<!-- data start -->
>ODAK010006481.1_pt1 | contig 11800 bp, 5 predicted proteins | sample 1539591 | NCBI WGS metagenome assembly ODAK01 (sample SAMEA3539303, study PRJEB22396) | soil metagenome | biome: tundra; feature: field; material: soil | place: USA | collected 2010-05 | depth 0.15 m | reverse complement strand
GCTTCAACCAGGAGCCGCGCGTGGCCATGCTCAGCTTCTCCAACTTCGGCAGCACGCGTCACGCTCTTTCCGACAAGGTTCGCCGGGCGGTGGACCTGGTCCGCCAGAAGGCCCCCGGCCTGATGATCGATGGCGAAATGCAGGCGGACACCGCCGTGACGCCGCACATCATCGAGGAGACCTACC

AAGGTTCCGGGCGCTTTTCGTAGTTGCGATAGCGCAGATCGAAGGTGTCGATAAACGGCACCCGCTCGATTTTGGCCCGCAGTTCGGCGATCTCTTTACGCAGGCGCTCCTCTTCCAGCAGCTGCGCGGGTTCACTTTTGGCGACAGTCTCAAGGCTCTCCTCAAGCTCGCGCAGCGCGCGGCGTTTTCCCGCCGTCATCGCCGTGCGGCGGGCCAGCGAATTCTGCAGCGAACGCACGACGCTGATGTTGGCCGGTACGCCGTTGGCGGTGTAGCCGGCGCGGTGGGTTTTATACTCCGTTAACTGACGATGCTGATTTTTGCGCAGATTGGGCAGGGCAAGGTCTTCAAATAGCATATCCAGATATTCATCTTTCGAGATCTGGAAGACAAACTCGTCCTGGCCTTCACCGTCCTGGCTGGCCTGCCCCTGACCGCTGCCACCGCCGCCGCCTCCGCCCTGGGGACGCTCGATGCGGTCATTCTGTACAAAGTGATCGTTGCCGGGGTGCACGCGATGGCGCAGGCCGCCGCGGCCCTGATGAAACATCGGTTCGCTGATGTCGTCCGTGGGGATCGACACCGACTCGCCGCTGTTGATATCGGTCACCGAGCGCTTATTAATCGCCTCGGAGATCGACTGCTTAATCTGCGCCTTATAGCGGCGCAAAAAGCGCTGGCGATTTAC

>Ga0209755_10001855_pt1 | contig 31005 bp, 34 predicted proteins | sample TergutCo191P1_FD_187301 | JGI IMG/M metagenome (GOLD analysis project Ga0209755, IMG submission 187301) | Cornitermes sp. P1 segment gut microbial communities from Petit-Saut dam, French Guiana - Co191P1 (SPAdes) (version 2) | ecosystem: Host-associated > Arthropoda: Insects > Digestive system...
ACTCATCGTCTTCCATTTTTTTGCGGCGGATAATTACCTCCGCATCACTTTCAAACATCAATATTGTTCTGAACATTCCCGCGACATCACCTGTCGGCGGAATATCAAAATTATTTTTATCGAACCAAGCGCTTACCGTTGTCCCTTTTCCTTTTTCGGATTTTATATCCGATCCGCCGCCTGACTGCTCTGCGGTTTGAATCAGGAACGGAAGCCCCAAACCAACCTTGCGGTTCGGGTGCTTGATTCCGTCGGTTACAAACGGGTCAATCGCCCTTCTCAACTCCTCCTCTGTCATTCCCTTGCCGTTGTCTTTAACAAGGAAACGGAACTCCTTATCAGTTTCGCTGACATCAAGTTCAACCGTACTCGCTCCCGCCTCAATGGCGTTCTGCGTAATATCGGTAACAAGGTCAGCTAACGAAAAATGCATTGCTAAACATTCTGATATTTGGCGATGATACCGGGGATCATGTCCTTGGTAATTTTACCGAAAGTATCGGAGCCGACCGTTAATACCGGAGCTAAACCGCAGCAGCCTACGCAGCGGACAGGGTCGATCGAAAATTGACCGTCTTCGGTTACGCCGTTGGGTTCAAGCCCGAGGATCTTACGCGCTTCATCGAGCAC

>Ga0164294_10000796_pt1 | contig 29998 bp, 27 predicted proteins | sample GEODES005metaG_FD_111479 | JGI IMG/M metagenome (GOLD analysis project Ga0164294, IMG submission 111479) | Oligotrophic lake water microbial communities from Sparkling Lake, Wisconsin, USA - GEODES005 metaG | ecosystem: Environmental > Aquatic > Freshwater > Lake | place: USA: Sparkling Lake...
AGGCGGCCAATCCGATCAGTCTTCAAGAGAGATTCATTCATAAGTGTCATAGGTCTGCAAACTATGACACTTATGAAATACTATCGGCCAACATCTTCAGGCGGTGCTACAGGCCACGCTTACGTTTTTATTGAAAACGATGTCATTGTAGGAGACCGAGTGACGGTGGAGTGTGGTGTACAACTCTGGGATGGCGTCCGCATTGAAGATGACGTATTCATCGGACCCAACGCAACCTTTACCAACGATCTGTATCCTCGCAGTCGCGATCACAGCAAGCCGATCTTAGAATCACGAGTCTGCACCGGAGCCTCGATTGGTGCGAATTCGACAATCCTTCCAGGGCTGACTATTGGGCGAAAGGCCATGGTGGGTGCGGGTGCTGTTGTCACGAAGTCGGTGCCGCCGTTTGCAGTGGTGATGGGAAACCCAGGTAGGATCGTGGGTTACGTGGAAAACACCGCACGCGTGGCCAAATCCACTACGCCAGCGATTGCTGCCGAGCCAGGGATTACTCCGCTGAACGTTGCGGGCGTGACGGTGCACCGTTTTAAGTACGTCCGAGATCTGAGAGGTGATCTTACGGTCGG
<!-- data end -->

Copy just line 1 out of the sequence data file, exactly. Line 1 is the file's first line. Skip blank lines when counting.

>ODAK010006481.1_pt1 | contig 11800 bp, 5 predicted proteins | sample 1539591 | NCBI WGS metagenome assembly ODAK01 (sample SAMEA3539303, study PRJEB22396) | soil metagenome | biome: tundra; feature: field; material: soil | place: USA | collected 2010-05 | depth 0.15 m | reverse complement strand